3. Summarize the impact of art traditions outside of Europe and America
4. Recall the history and impact of museums
5. Practice the methods of art historians
6. Carry out duties of the curatorial profession and list the other roles in museums
7. Effectively communicate about works of art and the importance of museums
8. Employ technology that is relevant to art history and museology
9. Analyze the history and future of diversity in art history and museums
10. Utilize museums, archives, libraries and primary sources to complete oral and written assignments
Critical viewing, thinking, reading, and writing skills will be developed along with competence in public-speaking and the use of technology and social media. In doing so, students will articulate the overlooked and underestimated value of art history and curatorial work in a competitive job market.
Ideally, students will continue their studies and enroll at one of the institutions in the Atlanta University Center or otherwise position themselves as ambassadors for liberal arts colleges, Historically Black Colleges and Universities, and art history and curatorial studies within the museum setting.
- Please Note: This is a Co-Educational, Sponsored Program.
This program is for rising juniors and seniors in high school.
Applicants must complete the Early College Program: Art History & Curatorial Studies Application, and submit all application materials by the deadline.
- Early College Program Art History & Curatorial Studies Application (please use the “Application Resources” document for FAQs and helpful information) Note: this packet is complete but needs the link for guidance counselor submission so it will be sent once that info. is available.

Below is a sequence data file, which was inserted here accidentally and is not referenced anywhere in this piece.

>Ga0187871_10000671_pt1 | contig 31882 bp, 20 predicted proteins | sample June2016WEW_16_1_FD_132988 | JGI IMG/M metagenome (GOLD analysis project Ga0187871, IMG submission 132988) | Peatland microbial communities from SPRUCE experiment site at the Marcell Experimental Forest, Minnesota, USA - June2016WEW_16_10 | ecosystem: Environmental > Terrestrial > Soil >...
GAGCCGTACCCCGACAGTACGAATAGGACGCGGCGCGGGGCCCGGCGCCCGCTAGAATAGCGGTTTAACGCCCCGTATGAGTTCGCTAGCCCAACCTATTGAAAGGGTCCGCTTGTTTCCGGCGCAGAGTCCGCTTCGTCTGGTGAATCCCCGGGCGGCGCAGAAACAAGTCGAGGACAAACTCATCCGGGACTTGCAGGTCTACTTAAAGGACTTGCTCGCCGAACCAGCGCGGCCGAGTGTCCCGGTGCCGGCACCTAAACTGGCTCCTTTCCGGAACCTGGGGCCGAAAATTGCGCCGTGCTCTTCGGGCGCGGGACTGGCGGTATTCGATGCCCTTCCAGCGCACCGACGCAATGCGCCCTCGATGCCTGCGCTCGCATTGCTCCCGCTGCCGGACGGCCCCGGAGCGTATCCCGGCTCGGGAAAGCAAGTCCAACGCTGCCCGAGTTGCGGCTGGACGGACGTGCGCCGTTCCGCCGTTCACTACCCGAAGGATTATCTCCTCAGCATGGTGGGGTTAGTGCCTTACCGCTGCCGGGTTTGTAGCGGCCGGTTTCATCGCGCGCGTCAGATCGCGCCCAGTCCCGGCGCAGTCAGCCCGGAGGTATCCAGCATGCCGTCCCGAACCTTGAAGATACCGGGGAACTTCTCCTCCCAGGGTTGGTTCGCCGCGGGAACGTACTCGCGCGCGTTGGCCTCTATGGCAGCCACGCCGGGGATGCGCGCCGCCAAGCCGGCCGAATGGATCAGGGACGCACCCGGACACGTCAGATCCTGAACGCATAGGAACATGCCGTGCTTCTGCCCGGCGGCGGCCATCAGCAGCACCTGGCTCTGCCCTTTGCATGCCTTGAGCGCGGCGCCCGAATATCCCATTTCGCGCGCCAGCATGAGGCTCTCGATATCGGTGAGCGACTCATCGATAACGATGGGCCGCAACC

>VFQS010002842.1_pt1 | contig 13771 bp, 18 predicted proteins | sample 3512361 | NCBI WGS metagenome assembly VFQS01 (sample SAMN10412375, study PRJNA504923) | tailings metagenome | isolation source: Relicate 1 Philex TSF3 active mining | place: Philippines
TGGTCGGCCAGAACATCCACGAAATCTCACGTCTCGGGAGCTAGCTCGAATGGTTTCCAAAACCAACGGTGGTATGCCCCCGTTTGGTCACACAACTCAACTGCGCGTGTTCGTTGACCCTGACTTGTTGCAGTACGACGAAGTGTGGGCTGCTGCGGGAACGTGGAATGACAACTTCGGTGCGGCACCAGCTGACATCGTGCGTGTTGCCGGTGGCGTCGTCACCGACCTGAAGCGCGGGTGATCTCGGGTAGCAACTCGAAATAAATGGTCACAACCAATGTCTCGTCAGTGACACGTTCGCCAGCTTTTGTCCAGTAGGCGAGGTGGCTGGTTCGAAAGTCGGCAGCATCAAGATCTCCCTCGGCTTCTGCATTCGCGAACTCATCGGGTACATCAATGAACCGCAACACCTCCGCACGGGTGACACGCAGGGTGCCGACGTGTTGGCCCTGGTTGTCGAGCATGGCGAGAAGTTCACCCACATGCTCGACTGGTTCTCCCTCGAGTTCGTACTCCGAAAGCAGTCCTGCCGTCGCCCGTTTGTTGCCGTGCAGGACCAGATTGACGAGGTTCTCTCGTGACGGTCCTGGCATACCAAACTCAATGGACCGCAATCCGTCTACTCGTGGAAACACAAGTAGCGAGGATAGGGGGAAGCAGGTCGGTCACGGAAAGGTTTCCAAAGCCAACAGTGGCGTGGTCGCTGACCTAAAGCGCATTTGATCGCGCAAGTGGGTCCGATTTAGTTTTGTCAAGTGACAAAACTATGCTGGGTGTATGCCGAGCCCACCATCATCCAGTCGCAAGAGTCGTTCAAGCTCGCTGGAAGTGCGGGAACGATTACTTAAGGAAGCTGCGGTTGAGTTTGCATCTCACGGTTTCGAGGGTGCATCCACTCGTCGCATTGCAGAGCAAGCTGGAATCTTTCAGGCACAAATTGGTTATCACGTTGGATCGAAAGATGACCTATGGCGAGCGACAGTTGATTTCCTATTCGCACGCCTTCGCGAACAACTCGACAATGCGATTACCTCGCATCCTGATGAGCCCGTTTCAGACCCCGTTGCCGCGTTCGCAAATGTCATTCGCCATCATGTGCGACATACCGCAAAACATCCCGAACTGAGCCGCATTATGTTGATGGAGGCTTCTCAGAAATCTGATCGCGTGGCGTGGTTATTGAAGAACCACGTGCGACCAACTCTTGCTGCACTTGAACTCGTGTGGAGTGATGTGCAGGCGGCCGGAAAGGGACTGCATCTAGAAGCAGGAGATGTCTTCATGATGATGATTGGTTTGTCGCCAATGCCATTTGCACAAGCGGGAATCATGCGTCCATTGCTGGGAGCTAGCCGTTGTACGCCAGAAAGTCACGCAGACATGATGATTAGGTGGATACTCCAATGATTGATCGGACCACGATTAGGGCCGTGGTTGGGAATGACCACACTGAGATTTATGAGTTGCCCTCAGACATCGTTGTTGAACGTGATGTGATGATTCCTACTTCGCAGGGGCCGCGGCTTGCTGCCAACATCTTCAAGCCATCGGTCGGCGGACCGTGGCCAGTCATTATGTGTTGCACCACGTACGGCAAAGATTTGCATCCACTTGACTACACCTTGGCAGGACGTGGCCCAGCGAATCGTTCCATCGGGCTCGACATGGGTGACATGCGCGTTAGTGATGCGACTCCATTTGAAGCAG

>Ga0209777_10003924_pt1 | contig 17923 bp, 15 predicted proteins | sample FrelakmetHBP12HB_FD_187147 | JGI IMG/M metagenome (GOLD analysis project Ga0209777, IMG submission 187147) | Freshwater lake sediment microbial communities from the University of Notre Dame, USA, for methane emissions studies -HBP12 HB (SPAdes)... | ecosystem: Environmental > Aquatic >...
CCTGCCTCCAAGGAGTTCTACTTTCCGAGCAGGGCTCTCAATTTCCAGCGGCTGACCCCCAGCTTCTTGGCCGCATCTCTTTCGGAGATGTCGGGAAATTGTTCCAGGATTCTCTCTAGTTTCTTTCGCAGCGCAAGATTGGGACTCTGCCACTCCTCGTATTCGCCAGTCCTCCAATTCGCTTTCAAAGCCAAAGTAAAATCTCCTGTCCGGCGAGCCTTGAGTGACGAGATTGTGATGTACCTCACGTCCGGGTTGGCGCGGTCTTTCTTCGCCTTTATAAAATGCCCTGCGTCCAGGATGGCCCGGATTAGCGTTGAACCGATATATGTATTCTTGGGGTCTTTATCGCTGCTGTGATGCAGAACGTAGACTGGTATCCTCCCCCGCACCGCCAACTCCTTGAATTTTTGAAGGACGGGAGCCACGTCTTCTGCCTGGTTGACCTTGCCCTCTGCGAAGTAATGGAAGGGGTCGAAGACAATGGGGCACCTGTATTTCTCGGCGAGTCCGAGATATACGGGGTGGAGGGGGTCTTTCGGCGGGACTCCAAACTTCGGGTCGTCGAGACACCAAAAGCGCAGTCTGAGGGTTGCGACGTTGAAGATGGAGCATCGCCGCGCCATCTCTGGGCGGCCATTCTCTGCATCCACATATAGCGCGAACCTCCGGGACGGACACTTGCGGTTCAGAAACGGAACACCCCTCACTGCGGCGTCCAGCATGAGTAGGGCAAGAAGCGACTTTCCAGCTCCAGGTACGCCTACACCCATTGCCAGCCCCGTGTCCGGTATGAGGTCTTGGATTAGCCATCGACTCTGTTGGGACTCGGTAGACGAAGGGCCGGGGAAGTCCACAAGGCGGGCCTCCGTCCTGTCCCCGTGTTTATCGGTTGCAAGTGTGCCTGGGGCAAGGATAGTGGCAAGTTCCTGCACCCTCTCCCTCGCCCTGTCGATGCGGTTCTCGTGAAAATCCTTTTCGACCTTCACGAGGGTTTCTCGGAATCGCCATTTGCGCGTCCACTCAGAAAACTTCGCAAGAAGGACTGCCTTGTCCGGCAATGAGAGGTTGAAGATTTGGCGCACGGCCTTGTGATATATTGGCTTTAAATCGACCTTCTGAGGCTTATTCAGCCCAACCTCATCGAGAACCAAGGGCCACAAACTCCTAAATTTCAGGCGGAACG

- Early College Program Art History & Curatorial Studies Teacher Recommendation Form
- Early College Program Art History & Curatorial Studies Guidance Counselor Form
- Notifications begin in April
All students accepted into the Early College Program receive full scholarships that cover room and board, books, activity fees and field trip transportation costs.
The Early College Program in Art History and Curatorial Studies is made possible by the generosity of the Alice L. Walton Foundation.
Participating families will be responsible for travel costs to Spelman College and the return trip home.
Spelman College, a Historically Black College whose missions is to serve high-achieving Black women, will consider for admission women students including students who consistently live and self-identify as women, regardless of their gender assignment at birth. Spelman does not admit male students, including students who self-identify and live consistently as men, regardless of gender assignment at birth. If a woman is admitted and transitions to male while a student at Spelman, the College will permit that student to continue to matriculate at and graduate from Spelman.
Application to a high school pre-college summer program is not an application for admission to the degree programs of Spelman College. No promises are made regarding admission to the first-year class. Parents/guardians must give their permission for students to participate in summer programs and activities.